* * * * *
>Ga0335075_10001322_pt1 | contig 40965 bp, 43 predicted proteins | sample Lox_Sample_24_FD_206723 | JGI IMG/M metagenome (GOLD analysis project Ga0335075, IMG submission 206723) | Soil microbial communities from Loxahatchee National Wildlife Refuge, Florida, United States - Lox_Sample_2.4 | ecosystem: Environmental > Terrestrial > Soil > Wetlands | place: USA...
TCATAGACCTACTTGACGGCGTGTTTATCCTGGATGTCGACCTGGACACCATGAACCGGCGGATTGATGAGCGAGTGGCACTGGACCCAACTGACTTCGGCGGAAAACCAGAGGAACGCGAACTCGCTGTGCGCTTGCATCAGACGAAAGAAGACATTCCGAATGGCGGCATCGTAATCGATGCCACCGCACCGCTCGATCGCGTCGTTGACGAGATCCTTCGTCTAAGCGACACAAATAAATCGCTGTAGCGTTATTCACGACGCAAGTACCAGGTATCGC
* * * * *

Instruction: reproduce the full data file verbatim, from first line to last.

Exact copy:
>Ga0335075_10001322_pt1 | contig 40965 bp, 43 predicted proteins | sample Lox_Sample_24_FD_206723 | JGI IMG/M metagenome (GOLD analysis project Ga0335075, IMG submission 206723) | Soil microbial communities from Loxahatchee National Wildlife Refuge, Florida, United States - Lox_Sample_2.4 | ecosystem: Environmental > Terrestrial > Soil > Wetlands | place: USA...
TCATAGACCTACTTGACGGCGTGTTTATCCTGGATGTCGACCTGGACACCATGAACCGGCGGATTGATGAGCGAGTGGCACTGGACCCAACTGACTTCGGCGGAAAACCAGAGGAACGCGAACTCGCTGTGCGCTTGCATCAGACGAAAGAAGACATTCCGAATGGCGGCATCGTAATCGATGCCACCGCACCGCTCGATCGCGTCGTTGACGAGATCCTTCGTCTAAGCGACACAAATAAATCGCTGTAGCGTTATTCACGACGCAAGTACCAGGTATCGC